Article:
A team of academic researchers will be availed of a new tool by Facebook that will assemble real-time data on the platform.
This week, a handful of academic researcher teams will gain access to a new tool from Facebook designed to aggregate near-universal real-time data on the world’s biggest social network, according to TechCrunch.
Facebook Inc, now rebranded as Meta has been embroiled in series of controversies, significant among then the 2018 Cambridge Analytica scandal where Millions of Facebook users had their personal data collected without consent by consulting firm, Cambridge Analytica to be used for political purposes. The resultant accusation was that the Facebook’s Application Programming Interface (API) gave access for data collection from users’ friends without their knowledge. In the three years that followed, the company had to shut down thousands of APIs, but it is beginning to restore broad access to them for academic research.
Kiran Jagadeesh, Facebook Product Manager, who spearheaded the project with the Facebook Open Research & Transparency (FORT) team while responding to TechCrunch preview of the academic research API believes the move ‘is just the beginning’, while noting that the Researcher API is a beta version of the toolkit that would eventually be rolled out.
The Application Programming Interface (API), which was first announced at F8 earlier in the year, is Python-based and runs in JupyterLab, an open source notebook interface but the new Resercher API is not without its own caveats and conditions. The first of them is that the API will only be made available to a restricted-small group of established and known academic researchers via an invite-only system, with the company planning to expand access beyond the initial test group in February next year, where it will incorporate the trial feedback into a broader academic launch.
Another caveat is that the Researcher API operates in a very controlled environment known as a ‘digital clean room’. This afford the academic researchers with API access to the environment with the use of a Facebook Virtual Private Network ((VPN), where they can collect data and crunch numbers but the only the analysis and not the raw data can be exported.
The justification for this controlled environment is to protect user privacy and prevent data already analysed from being re-identified but analysts and critics of the California based company may not be impressed by this excuse, especially as all of the public data the Researcher API gathers is already out there floating around but difficult to aggregate and analyse with Facebook’s existing tools.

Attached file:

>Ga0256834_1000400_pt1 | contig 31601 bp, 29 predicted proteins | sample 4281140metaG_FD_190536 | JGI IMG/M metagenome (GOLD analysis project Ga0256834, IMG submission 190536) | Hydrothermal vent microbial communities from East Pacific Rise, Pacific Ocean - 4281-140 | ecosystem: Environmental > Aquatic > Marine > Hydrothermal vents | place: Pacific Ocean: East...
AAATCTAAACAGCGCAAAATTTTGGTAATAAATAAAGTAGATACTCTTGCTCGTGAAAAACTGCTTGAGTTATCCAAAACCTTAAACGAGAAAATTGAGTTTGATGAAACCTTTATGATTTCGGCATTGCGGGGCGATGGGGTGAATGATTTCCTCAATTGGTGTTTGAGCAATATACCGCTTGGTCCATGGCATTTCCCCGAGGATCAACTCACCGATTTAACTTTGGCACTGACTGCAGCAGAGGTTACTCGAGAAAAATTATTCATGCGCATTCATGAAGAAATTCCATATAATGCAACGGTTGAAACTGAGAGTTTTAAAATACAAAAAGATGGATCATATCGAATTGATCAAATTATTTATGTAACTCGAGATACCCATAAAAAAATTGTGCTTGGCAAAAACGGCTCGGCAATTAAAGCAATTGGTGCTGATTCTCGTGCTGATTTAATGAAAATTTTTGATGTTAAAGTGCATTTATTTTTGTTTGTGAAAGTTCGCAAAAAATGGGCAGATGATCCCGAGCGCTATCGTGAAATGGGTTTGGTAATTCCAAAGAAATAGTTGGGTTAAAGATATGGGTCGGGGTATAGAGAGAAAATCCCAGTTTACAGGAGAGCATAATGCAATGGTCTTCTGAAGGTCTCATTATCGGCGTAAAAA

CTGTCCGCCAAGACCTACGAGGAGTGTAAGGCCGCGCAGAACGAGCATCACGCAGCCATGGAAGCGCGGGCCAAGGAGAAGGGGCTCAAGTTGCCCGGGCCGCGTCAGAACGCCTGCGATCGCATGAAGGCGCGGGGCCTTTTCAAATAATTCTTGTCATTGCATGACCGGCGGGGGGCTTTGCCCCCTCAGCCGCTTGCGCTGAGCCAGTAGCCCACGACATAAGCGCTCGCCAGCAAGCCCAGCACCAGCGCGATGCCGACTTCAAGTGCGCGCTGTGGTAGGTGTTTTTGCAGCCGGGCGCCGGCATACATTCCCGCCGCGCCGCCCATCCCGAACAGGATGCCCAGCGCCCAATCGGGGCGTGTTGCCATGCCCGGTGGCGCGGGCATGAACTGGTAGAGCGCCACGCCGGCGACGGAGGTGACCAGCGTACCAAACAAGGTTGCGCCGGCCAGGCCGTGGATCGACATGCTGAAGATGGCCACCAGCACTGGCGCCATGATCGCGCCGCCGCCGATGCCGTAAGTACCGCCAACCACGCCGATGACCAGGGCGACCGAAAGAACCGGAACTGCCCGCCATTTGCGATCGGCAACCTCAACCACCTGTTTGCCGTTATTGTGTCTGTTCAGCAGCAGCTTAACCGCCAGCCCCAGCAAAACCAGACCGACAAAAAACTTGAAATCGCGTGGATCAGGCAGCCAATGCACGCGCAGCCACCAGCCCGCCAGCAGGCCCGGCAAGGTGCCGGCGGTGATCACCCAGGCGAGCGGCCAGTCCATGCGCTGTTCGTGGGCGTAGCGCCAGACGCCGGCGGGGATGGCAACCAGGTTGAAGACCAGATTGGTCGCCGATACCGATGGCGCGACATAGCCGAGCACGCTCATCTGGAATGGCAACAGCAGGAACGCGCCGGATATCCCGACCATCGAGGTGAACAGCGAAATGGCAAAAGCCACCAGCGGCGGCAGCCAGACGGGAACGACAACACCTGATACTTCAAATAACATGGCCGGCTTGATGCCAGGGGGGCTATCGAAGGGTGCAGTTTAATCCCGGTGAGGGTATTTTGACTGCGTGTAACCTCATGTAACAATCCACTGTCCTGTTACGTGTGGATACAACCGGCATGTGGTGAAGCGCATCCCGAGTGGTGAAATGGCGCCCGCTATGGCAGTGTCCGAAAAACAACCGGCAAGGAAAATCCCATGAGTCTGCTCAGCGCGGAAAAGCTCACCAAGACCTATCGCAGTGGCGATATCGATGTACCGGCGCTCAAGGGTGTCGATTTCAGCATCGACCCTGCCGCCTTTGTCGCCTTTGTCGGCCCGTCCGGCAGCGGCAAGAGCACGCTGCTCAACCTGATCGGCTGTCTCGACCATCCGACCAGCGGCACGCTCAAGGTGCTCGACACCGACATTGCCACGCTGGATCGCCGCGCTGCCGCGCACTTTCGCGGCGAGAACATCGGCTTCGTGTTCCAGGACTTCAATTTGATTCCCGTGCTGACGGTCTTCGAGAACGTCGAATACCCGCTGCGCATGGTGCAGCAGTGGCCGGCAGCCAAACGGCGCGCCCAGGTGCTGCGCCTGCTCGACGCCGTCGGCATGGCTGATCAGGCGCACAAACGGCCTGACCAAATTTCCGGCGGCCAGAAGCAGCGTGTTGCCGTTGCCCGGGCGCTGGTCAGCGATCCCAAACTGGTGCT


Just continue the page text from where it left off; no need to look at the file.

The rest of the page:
The launch of the API will give access to pages, groups, events and posts, the 4 buckets of real-time Facebook data, with the tool only pulling from public data and only sources within the US and the EU. For the groups and pages, at least one administrator will be required to be present in a supported country for the data to be readily made available through the API.
Researchers can through the tool take analysis of large swaths of raw texts with the use of sentiment analysis methodology that helps track valence and emotions of people via their speech on a given topic. Researchers can also have access to related information like group and page descriptions, the date of creation and the post reactions.
Raw images and other multimedia data will not be included, neither will comments and user data like age, gender be added. The API will not collect data from Instagram, even though Jagadeesh understand that the sister platform will be a valuable tool for researchers, while adding that the team will explore ways to make Instagram data available.
The team will work closely with academic researchers to develop and build out the current tools with the Meta Inc brand already inviting 23 researchers around the globe to make this happen.
Some of the Researchers who are done with the onboarding process and have agreed with its privacy policies were granted access yesterday, November 14, with Facebook requiring anyone seeking access to the research to agree to privacy constraints.
Only a handful of academic institutions can have access to the research API for now, with the FORT team announcing its plans to grant access to other groups, including the media.